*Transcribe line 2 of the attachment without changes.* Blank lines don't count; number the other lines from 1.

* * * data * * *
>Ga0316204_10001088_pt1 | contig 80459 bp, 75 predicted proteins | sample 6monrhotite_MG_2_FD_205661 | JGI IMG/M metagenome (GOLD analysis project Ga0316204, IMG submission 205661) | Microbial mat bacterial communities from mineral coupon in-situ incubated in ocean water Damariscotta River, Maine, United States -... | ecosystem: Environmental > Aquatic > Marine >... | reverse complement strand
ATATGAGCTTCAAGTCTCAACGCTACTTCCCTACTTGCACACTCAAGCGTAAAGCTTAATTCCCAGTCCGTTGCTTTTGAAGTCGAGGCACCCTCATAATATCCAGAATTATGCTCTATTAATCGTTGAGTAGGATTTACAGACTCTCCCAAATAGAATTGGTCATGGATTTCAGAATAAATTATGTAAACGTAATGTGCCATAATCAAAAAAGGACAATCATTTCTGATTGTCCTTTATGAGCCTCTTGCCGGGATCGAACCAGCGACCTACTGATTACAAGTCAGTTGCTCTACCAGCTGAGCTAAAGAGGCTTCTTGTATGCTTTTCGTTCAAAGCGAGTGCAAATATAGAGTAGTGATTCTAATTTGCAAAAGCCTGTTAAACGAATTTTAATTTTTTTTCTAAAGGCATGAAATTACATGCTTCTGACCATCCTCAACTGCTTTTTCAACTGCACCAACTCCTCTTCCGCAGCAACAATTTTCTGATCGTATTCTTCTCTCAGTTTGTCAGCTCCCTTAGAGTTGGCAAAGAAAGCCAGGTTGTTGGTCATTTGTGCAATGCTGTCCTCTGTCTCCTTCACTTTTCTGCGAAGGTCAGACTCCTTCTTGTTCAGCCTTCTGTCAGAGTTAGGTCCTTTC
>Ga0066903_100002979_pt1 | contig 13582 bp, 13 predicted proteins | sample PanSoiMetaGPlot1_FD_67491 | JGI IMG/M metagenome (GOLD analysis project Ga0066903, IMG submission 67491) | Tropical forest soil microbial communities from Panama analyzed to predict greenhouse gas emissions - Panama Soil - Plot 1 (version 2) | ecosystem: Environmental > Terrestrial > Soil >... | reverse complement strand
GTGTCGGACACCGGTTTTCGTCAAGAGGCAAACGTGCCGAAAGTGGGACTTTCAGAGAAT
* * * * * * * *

ATATGAGCTTCAAGTCTCAACGCTACTTCCCTACTTGCACACTCAAGCGTAAAGCTTAATTCCCAGTCCGTTGCTTTTGAAGTCGAGGCACCCTCATAATATCCAGAATTATGCTCTATTAATCGTTGAGTAGGATTTACAGACTCTCCCAAATAGAATTGGTCATGGATTTCAGAATAAATTATGTAAACGTAATGTGCCATAATCAAAAAAGGACAATCATTTCTGATTGTCCTTTATGAGCCTCTTGCCGGGATCGAACCAGCGACCTACTGATTACAAGTCAGTTGCTCTACCAGCTGAGCTAAAGAGGCTTCTTGTATGCTTTTCGTTCAAAGCGAGTGCAAATATAGAGTAGTGATTCTAATTTGCAAAAGCCTGTTAAACGAATTTTAATTTTTTTTCTAAAGGCATGAAATTACATGCTTCTGACCATCCTCAACTGCTTTTTCAACTGCACCAACTCCTCTTCCGCAGCAACAATTTTCTGATCGTATTCTTCTCTCAGTTTGTCAGCTCCCTTAGAGTTGGCAAAGAAAGCCAGGTTGTTGGTCATTTGTGCAATGCTGTCCTCTGTCTCCTTCACTTTTCTGCGAAGGTCAGACTCCTTCTTGTTCAGCCTTCTGTCAGAGTTAGGTCCTTTC